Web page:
PARIS (Reuters) - Media grilling, potentially hostile fans — Chris Froome faces bigger challenges off the bike than on it as he embarks on a testing journey towards a record-equalling fifth Tour de France title on Saturday.
The defending champion was this week cleared of any wrongdoing by cycling’s governing body following an investigation after excessive levels of asthma drug Salbutamol was found in his urine sample during last September’s Vuelta a Espana.
In a column in French newspaper Le Monde, the Team Sky rider, attempting to become the first person since Marco Pantani in 1998 to achieve the Giro d’Italia-Tour double, wrote that: “the build up to this race has not been the easiest for me, for the race organisers and for you all - the cycling fans and people of France who are the heartbeat of the Tour.”
During the teams presentation in the Vendee region on Thursday, Froome got a taste of what he could expect during the three weeks of the race when he was booed loudly by the crowd.
It brought back memories from his victorious ride on the Tour in 2015, when he had a cup of urine thrown on his face and was called a doper by a spectator.
Team Sky’s dominance and their perceived arrogance have raised questions and triggered suspicions, although no doping allegations have been proven.
Froome, however, rode through the storm with composure and he will be the hot favourite when the race starts in Noirmoutier on Saturday.
Sky’s collective force and the Briton’s ability to hold off his rivals in the mountains makes him the man to beat even if the opposition has been sharpening their knives.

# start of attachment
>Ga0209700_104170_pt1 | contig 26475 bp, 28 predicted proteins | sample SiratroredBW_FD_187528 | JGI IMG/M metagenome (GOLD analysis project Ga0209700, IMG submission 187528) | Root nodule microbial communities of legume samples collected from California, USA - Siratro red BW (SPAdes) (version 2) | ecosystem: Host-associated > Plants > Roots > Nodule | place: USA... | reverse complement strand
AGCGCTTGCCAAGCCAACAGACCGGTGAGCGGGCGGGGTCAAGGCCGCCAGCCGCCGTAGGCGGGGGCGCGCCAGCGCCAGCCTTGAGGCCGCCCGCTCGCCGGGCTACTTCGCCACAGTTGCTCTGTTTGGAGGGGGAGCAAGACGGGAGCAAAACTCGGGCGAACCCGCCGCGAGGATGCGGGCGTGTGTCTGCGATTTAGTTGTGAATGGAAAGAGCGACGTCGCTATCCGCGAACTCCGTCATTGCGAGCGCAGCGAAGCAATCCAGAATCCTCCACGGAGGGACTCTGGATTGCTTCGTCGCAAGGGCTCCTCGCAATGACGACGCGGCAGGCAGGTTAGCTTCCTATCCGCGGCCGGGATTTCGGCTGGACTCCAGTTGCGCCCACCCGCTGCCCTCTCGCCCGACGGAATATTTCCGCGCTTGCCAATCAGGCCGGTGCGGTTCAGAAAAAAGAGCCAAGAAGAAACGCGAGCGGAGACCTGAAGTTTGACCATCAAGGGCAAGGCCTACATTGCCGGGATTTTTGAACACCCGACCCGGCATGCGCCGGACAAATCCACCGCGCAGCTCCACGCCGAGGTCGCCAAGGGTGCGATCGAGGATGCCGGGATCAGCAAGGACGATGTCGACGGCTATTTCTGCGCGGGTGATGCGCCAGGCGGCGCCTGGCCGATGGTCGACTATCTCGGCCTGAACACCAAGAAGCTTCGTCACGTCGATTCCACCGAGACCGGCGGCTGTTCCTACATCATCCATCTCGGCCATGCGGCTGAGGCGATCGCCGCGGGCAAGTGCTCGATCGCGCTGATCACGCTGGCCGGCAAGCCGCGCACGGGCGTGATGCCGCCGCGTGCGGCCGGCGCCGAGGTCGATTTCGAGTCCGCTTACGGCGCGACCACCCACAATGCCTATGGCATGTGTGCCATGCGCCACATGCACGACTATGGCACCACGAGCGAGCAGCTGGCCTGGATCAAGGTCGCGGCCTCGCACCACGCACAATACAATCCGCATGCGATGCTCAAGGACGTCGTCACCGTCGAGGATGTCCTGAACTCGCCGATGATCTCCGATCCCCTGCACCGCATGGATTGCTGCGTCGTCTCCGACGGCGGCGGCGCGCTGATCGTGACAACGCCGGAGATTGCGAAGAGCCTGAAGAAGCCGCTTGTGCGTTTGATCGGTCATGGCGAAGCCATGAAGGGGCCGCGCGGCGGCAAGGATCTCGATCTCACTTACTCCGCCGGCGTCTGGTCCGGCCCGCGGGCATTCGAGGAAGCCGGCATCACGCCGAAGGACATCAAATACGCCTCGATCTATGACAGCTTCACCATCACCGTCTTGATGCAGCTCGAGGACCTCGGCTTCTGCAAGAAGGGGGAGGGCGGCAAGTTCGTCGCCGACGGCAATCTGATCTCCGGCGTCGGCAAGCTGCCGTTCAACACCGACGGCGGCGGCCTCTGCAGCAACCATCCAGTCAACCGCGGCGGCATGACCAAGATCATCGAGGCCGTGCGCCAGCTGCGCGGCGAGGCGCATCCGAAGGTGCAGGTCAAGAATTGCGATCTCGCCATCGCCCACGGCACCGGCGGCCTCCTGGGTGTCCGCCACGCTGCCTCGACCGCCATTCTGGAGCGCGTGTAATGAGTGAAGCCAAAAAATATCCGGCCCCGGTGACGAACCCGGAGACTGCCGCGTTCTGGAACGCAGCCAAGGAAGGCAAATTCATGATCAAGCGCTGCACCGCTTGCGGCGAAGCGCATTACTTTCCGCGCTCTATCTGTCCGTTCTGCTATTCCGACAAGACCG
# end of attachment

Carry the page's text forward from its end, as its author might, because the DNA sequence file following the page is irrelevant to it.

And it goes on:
France’s Romain Bardet, twice a podium finisher, tops the list of challengers along with 2017 Giro champion Tom Dumoulin - two riders who believed Froome should not have been racing while under investigation.
“I hope he will get a kind welcoming,” said Tour de France director Christian Prudhomme.
“The Tour de France fans, it’s about 10-12 million people, who come on the roads with their family. But among those, some of them could have other reactions.”
The first big challenge will come on July 15 when the peloton tackle cobbled sections in a stage that ends in Roubaix — just like the Paris-Roubaix one-day race, also known as the Queen of the Classics.
Should he survive that stage, Froome will then have to assert his dominance on iconic climbs like the Alpe d’Huez, the Tourmalet and the Aubisque.
With Colombian Nairo Quintana, Spain’s Mikel Landa or even team mate Geraint Thomas eyeing the Maillot Jaune, Froome could face coordinated attacks with less protection after the number of riders per team was brought down from nine to eight.
World champion Peter Sagan is the huge favourite to win a sixth green jersey for the points classification, one year after being kicked out of the race for elbowing Mark Cavendish in a sprint finish.
Reporting by Julien Pretot; Editing by Christian Radnedge